“You may say that it is a kind of control.”
“Do you think I can exercise my will, for instance, by denying myself certain things?”
“Such as asking questions?” he interjected.
He said it in such a mischievous tone that I had to stop writing to look at him. We both laughed.
“No,” he said. “Denying yourself is an indulgence and I don’t recommend anything of the kind. That is the reason why I let you ask all the questions you want. If I told you to stop asking questions, you might warp your will trying to do that. The indulgence of denying is by far the worst; it forces us to believe we are doing great things, when in effect we are only fixed within ourselves. To stop asking questions is not the will I’m talking about. Will is a power. And since it is a power it has to be controlled and tuned and that takes time. I know that and I’m patient with you. When I was your age I was as impulsive as you. Yet I have changed. Our will operates in spite of our indulgence. For example, your will is already opening your gap, little by little.”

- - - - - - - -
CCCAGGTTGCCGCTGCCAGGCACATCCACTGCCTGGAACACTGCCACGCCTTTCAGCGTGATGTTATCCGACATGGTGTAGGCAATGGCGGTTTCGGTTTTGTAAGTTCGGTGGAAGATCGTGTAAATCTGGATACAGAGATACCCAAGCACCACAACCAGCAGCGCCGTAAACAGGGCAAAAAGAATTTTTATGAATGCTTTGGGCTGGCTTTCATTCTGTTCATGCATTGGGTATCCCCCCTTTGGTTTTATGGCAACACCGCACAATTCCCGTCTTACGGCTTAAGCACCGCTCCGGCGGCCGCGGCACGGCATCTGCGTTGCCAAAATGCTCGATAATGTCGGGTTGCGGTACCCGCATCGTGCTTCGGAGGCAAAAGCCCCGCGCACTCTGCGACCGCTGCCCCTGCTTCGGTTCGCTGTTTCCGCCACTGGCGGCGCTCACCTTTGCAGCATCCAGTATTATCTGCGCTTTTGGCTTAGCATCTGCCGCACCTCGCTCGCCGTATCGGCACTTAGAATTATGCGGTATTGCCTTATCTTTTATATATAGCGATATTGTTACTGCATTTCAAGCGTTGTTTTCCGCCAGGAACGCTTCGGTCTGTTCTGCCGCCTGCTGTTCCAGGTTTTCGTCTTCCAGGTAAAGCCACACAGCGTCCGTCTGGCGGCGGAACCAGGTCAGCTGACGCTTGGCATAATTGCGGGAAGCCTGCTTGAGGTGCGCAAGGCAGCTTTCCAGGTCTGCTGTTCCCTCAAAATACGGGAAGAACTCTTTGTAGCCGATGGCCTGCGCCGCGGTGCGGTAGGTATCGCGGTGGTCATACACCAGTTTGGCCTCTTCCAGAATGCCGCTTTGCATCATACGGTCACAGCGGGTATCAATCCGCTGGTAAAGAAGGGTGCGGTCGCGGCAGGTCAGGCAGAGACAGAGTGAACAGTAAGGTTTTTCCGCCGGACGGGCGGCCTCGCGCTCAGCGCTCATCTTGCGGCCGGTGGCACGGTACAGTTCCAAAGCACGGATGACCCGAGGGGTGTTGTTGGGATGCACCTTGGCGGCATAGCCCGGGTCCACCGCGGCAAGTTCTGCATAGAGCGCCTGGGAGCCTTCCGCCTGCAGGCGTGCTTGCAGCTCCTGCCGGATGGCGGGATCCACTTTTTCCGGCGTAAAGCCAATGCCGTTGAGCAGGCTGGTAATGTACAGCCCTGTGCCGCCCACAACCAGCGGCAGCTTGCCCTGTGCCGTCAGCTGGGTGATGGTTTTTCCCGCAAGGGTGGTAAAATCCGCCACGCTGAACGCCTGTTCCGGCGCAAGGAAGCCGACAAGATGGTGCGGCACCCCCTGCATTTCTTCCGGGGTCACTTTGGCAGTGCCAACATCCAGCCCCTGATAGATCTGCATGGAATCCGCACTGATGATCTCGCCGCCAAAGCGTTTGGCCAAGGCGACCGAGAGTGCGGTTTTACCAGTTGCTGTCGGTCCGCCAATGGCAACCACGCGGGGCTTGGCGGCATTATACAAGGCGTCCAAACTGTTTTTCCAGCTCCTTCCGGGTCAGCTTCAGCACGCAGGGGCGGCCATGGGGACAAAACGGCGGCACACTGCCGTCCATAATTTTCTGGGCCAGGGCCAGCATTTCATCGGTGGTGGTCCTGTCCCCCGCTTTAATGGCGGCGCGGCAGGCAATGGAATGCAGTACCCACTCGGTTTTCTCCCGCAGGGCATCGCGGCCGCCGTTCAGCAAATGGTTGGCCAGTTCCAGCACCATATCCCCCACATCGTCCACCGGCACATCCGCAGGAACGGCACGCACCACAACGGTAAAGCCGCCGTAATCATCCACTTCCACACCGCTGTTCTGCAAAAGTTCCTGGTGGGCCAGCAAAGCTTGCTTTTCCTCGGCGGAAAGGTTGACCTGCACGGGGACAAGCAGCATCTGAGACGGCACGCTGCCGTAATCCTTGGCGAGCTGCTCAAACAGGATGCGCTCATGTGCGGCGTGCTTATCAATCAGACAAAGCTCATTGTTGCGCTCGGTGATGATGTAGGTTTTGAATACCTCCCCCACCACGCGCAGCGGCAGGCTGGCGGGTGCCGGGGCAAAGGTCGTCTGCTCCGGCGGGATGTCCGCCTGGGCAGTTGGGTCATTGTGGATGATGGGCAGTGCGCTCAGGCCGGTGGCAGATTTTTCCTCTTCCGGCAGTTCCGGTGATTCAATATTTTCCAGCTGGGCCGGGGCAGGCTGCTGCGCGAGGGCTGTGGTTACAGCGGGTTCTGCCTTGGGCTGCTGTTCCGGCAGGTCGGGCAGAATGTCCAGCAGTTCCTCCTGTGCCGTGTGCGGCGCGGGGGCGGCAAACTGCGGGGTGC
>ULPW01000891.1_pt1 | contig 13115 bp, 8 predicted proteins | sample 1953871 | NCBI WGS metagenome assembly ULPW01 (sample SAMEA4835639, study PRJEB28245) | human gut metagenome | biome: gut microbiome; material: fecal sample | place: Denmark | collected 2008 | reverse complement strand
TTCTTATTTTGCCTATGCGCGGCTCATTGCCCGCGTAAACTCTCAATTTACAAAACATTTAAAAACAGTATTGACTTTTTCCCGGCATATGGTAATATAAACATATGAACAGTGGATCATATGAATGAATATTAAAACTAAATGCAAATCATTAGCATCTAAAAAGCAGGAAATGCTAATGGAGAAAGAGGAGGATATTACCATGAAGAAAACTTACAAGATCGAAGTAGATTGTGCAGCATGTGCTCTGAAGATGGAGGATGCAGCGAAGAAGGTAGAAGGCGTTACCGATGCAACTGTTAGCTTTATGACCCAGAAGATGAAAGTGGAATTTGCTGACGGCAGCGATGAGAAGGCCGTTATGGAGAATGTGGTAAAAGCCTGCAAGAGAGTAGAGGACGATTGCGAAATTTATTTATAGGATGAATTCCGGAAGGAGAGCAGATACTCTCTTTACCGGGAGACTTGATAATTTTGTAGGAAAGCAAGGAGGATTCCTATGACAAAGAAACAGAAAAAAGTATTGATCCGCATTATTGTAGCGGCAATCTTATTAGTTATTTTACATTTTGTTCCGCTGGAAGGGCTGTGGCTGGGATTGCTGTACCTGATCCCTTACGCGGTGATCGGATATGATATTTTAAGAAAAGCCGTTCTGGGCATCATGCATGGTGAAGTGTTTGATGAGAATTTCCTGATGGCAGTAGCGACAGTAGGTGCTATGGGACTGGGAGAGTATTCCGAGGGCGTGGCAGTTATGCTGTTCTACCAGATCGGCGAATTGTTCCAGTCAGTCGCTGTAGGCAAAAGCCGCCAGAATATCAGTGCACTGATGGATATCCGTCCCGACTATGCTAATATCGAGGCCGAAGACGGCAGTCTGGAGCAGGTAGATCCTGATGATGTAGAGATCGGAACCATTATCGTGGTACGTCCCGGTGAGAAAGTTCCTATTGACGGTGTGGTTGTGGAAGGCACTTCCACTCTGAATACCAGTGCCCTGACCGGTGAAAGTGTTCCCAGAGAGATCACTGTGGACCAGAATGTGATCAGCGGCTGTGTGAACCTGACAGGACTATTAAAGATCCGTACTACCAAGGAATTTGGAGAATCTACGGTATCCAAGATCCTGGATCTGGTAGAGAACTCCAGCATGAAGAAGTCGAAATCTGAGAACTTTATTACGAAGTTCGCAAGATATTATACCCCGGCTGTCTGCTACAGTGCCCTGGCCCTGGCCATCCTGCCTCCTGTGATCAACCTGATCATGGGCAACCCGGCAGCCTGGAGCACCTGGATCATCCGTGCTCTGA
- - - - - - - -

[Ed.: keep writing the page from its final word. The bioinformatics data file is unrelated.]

“What gap are you talking about?”
“There is a gap in us; like the soft spot on the head of a child which closes with age, this gap opens as one develops one’s will.”
“Where is that gap?”
“At the place of your luminous fibers,” he said, pointing to his abdominal area.
“What is it like? What is it for?”
“It’s an opening. It allows a space for the will to shoot out, like an arrow.”
“Is the will an object? Or like an object?”
“No. I just said that to make you understand. What a sorcerer calls will is a power within ourselves. It is not a thought, or an object, or a wish. To stop asking questions is not will because it needs thinking and wishing. Will is what can make you succeed when your thoughts tell you that you’re defeated. Will is what makes you invulnerable. Will is what sends a sorcerer through a wall; through space; to the moon, if he wants.”
There was nothing else I wanted to ask. I was tired and somewhat tense. I was afraid don Juan was going to ask me to leave and that annoyed me.
“Let’s go to the hills,” he said abruptly, and stood up.